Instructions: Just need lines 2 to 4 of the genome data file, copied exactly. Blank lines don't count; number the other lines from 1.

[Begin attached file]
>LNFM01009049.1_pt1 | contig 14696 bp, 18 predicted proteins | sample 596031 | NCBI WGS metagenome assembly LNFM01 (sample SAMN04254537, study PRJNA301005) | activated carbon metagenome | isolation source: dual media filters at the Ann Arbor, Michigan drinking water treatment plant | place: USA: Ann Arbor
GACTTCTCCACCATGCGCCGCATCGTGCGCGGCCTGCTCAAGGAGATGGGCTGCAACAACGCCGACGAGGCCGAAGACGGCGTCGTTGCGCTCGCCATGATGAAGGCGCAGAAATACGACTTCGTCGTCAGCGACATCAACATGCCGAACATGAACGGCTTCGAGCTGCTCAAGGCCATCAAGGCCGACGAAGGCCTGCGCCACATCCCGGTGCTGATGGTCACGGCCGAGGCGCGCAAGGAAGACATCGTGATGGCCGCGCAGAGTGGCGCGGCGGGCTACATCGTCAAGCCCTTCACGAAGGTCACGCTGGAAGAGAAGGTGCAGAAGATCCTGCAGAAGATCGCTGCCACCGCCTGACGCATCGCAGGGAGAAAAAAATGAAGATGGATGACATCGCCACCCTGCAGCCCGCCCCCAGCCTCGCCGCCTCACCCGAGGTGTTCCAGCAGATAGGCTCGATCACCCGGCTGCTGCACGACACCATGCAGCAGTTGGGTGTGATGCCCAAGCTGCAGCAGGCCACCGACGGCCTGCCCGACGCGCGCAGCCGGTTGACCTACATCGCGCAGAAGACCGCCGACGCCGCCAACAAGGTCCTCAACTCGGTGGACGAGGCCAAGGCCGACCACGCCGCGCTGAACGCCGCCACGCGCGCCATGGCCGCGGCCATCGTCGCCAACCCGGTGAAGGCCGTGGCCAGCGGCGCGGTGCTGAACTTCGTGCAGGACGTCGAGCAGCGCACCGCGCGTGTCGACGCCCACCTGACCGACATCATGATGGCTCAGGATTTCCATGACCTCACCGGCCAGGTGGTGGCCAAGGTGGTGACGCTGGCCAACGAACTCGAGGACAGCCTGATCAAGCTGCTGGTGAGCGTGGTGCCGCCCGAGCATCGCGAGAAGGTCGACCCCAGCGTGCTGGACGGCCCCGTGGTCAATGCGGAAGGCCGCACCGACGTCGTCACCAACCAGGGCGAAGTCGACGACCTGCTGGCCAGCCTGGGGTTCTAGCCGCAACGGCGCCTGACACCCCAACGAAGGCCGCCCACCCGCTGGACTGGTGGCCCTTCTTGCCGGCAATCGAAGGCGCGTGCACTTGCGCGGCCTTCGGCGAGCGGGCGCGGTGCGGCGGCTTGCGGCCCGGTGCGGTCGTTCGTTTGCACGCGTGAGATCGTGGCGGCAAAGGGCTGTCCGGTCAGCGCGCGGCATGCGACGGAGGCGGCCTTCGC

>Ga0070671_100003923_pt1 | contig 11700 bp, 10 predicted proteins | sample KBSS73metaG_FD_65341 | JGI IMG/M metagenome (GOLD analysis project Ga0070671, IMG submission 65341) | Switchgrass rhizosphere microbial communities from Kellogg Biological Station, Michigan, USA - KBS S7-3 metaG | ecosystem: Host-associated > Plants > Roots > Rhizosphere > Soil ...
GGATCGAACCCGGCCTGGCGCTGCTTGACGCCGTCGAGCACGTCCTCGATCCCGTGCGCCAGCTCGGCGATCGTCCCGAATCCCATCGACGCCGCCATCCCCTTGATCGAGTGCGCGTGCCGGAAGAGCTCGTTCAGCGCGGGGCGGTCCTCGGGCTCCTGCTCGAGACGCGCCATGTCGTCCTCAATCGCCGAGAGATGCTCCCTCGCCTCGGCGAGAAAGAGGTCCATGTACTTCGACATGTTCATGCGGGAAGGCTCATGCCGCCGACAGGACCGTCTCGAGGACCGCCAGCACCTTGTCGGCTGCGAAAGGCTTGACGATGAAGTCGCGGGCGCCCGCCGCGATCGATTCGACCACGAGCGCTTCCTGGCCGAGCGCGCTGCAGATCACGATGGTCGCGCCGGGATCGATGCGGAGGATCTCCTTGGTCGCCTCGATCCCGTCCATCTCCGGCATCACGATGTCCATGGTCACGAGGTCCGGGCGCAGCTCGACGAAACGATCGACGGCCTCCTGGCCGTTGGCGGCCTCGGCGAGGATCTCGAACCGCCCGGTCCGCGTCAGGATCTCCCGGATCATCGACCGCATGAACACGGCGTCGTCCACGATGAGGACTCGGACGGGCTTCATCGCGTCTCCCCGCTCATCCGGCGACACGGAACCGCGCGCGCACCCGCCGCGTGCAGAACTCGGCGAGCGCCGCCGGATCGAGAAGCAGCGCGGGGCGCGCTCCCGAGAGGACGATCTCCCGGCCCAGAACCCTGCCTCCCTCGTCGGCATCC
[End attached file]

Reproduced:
GACTTCTCCACCATGCGCCGCATCGTGCGCGGCCTGCTCAAGGAGATGGGCTGCAACAACGCCGACGAGGCCGAAGACGGCGTCGTTGCGCTCGCCATGATGAAGGCGCAGAAATACGACTTCGTCGTCAGCGACATCAACATGCCGAACATGAACGGCTTCGAGCTGCTCAAGGCCATCAAGGCCGACGAAGGCCTGCGCCACATCCCGGTGCTGATGGTCACGGCCGAGGCGCGCAAGGAAGACATCGTGATGGCCGCGCAGAGTGGCGCGGCGGGCTACATCGTCAAGCCCTTCACGAAGGTCACGCTGGAAGAGAAGGTGCAGAAGATCCTGCAGAAGATCGCTGCCACCGCCTGACGCATCGCAGGGAGAAAAAAATGAAGATGGATGACATCGCCACCCTGCAGCCCGCCCCCAGCCTCGCCGCCTCACCCGAGGTGTTCCAGCAGATAGGCTCGATCACCCGGCTGCTGCACGACACCATGCAGCAGTTGGGTGTGATGCCCAAGCTGCAGCAGGCCACCGACGGCCTGCCCGACGCGCGCAGCCGGTTGACCTACATCGCGCAGAAGACCGCCGACGCCGCCAACAAGGTCCTCAACTCGGTGGACGAGGCCAAGGCCGACCACGCCGCGCTGAACGCCGCCACGCGCGCCATGGCCGCGGCCATCGTCGCCAACCCGGTGAAGGCCGTGGCCAGCGGCGCGGTGCTGAACTTCGTGCAGGACGTCGAGCAGCGCACCGCGCGTGTCGACGCCCACCTGACCGACATCATGATGGCTCAGGATTTCCATGACCTCACCGGCCAGGTGGTGGCCAAGGTGGTGACGCTGGCCAACGAACTCGAGGACAGCCTGATCAAGCTGCTGGTGAGCGTGGTGCCGCCCGAGCATCGCGAGAAGGTCGACCCCAGCGTGCTGGACGGCCCCGTGGTCAATGCGGAAGGCCGCACCGACGTCGTCACCAACCAGGGCGAAGTCGACGACCTGCTGGCCAGCCTGGGGTTCTAGCCGCAACGGCGCCTGACACCCCAACGAAGGCCGCCCACCCGCTGGACTGGTGGCCCTTCTTGCCGGCAATCGAAGGCGCGTGCACTTGCGCGGCCTTCGGCGAGCGGGCGCGGTGCGGCGGCTTGCGGCCCGGTGCGGTCGTTCGTTTGCACGCGTGAGATCGTGGCGGCAAAGGGCTGTCCGGTCAGCGCGCGGCATGCGACGGAGGCGGCCTTCGC

>Ga0070671_100003923_pt1 | contig 11700 bp, 10 predicted proteins | sample KBSS73metaG_FD_65341 | JGI IMG/M metagenome (GOLD analysis project Ga0070671, IMG submission 65341) | Switchgrass rhizosphere microbial communities from Kellogg Biological Station, Michigan, USA - KBS S7-3 metaG | ecosystem: Host-associated > Plants > Roots > Rhizosphere > Soil ...
GGATCGAACCCGGCCTGGCGCTGCTTGACGCCGTCGAGCACGTCCTCGATCCCGTGCGCCAGCTCGGCGATCGTCCCGAATCCCATCGACGCCGCCATCCCCTTGATCGAGTGCGCGTGCCGGAAGAGCTCGTTCAGCGCGGGGCGGTCCTCGGGCTCCTGCTCGAGACGCGCCATGTCGTCCTCAATCGCCGAGAGATGCTCCCTCGCCTCGGCGAGAAAGAGGTCCATGTACTTCGACATGTTCATGCGGGAAGGCTCATGCCGCCGACAGGACCGTCTCGAGGACCGCCAGCACCTTGTCGGCTGCGAAAGGCTTGACGATGAAGTCGCGGGCGCCCGCCGCGATCGATTCGACCACGAGCGCTTCCTGGCCGAGCGCGCTGCAGATCACGATGGTCGCGCCGGGATCGATGCGGAGGATCTCCTTGGTCGCCTCGATCCCGTCCATCTCCGGCATCACGATGTCCATGGTCACGAGGTCCGGGCGCAGCTCGACGAAACGATCGACGGCCTCCTGGCCGTTGGCGGCCTCGGCGAGGATCTCGAACCGCCCGGTCCGCGTCAGGATCTCCCGGATCATCGACCGCATGAACACGGCGTCGTCCACGATGAGGACTCGGACGGGCTTCATCGCGTCTCCCCGCTCATCCGGCGACACGGAACCGCGCGCGCACCCGCCGCGTGCAGAACTCGGCGAGCGCCGCCGGATCGAGAAGCAGCGCGGGGCGCGCTCCCGAGAGGACGATCTCCCGGCCCAGAACCCTGCCTCCCTCGTCGGCATCC